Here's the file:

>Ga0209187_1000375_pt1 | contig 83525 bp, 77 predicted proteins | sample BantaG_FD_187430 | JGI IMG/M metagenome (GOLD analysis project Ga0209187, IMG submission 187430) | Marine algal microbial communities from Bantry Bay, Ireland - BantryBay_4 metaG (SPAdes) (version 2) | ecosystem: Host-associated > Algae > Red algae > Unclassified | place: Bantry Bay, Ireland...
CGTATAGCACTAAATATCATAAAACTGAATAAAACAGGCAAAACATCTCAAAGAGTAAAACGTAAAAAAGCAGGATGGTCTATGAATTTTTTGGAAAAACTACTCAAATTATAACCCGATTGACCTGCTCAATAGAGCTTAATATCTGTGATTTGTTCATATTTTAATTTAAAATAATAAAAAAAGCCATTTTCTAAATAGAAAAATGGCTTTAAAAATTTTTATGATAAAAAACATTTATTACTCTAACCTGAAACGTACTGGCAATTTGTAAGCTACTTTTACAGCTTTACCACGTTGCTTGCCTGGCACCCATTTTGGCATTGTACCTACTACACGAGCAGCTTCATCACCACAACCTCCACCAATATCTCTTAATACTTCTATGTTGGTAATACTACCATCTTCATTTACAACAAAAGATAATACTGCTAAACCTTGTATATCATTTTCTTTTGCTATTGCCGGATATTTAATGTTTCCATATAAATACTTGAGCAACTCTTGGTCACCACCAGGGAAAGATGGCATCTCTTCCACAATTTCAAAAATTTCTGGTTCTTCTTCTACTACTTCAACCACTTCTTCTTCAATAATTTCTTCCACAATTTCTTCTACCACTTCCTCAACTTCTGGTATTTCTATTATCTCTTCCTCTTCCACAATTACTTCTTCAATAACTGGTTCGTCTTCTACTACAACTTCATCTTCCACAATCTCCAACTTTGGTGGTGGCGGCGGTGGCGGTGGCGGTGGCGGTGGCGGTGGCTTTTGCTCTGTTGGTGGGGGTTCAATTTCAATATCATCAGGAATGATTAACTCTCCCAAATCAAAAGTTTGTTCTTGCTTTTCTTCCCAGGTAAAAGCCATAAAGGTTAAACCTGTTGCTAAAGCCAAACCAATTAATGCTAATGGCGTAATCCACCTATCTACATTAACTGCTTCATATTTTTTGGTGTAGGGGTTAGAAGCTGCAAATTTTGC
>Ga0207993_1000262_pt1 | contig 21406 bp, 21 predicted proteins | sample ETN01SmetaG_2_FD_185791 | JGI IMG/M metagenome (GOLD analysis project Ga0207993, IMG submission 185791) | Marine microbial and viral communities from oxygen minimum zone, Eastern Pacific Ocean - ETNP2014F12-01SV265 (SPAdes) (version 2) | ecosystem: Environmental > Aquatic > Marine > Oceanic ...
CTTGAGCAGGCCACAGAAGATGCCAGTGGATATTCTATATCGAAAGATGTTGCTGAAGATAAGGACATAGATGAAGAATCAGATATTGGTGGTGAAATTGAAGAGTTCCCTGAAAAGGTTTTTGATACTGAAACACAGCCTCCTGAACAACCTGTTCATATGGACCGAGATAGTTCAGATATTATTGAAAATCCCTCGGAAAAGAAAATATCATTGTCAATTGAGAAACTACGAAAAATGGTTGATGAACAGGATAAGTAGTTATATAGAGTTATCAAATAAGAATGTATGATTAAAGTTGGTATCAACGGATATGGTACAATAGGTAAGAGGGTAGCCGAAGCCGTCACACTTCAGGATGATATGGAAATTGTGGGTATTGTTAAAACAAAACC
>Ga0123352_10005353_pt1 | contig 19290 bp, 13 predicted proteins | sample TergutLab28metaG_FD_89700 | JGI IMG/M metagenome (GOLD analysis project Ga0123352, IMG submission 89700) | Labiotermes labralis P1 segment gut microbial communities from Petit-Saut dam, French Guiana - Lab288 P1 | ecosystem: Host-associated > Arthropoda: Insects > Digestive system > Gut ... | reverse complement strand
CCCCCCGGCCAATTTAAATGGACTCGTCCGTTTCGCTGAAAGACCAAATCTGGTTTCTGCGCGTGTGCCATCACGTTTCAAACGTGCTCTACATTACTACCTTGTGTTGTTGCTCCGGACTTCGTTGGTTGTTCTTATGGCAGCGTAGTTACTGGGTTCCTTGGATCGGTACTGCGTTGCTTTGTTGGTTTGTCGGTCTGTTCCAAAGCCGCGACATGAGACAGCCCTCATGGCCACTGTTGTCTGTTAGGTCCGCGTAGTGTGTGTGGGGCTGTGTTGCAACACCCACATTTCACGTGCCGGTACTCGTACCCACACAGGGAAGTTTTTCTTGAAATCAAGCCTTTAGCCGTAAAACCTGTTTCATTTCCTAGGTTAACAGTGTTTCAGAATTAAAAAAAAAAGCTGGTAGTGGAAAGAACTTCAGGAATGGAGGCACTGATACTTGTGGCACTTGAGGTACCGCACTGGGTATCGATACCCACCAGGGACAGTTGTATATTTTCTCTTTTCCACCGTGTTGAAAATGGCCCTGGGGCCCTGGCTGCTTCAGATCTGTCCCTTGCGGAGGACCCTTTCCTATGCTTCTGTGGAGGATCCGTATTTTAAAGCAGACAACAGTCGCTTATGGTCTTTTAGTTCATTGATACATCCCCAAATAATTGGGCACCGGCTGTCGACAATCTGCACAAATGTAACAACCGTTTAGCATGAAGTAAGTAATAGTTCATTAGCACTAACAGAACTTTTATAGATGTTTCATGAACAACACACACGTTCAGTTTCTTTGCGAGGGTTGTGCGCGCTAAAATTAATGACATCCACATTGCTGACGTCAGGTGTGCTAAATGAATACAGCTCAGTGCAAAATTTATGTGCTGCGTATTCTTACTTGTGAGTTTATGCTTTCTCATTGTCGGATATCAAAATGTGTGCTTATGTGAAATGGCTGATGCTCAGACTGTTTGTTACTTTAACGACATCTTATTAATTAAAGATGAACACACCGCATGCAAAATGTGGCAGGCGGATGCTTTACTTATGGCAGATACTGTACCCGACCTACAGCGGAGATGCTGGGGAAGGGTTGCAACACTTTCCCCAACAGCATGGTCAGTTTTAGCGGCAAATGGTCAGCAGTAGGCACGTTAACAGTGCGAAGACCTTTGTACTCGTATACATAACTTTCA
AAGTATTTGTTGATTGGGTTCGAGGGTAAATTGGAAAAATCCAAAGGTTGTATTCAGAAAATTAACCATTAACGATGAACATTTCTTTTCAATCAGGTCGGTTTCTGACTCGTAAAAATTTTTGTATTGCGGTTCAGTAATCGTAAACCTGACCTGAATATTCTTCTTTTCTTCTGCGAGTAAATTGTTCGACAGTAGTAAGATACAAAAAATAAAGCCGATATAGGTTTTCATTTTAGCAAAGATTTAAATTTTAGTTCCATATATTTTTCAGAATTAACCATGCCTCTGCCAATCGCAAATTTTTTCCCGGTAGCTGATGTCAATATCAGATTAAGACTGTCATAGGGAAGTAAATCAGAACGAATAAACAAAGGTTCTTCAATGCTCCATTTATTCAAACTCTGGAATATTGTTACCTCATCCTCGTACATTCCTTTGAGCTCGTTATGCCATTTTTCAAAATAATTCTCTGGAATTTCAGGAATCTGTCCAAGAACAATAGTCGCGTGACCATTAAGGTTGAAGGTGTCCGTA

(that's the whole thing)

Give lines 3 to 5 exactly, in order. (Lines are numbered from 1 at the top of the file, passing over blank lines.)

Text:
>Ga0207993_1000262_pt1 | contig 21406 bp, 21 predicted proteins | sample ETN01SmetaG_2_FD_185791 | JGI IMG/M metagenome (GOLD analysis project Ga0207993, IMG submission 185791) | Marine microbial and viral communities from oxygen minimum zone, Eastern Pacific Ocean - ETNP2014F12-01SV265 (SPAdes) (version 2) | ecosystem: Environmental > Aquatic > Marine > Oceanic ...
CTTGAGCAGGCCACAGAAGATGCCAGTGGATATTCTATATCGAAAGATGTTGCTGAAGATAAGGACATAGATGAAGAATCAGATATTGGTGGTGAAATTGAAGAGTTCCCTGAAAAGGTTTTTGATACTGAAACACAGCCTCCTGAACAACCTGTTCATATGGACCGAGATAGTTCAGATATTATTGAAAATCCCTCGGAAAAGAAAATATCATTGTCAATTGAGAAACTACGAAAAATGGTTGATGAACAGGATAAGTAGTTATATAGAGTTATCAAATAAGAATGTATGATTAAAGTTGGTATCAACGGATATGGTACAATAGGTAAGAGGGTAGCCGAAGCCGTCACACTTCAGGATGATATGGAAATTGTGGGTATTGTTAAAACAAAACC
>Ga0123352_10005353_pt1 | contig 19290 bp, 13 predicted proteins | sample TergutLab28metaG_FD_89700 | JGI IMG/M metagenome (GOLD analysis project Ga0123352, IMG submission 89700) | Labiotermes labralis P1 segment gut microbial communities from Petit-Saut dam, French Guiana - Lab288 P1 | ecosystem: Host-associated > Arthropoda: Insects > Digestive system > Gut ... | reverse complement strand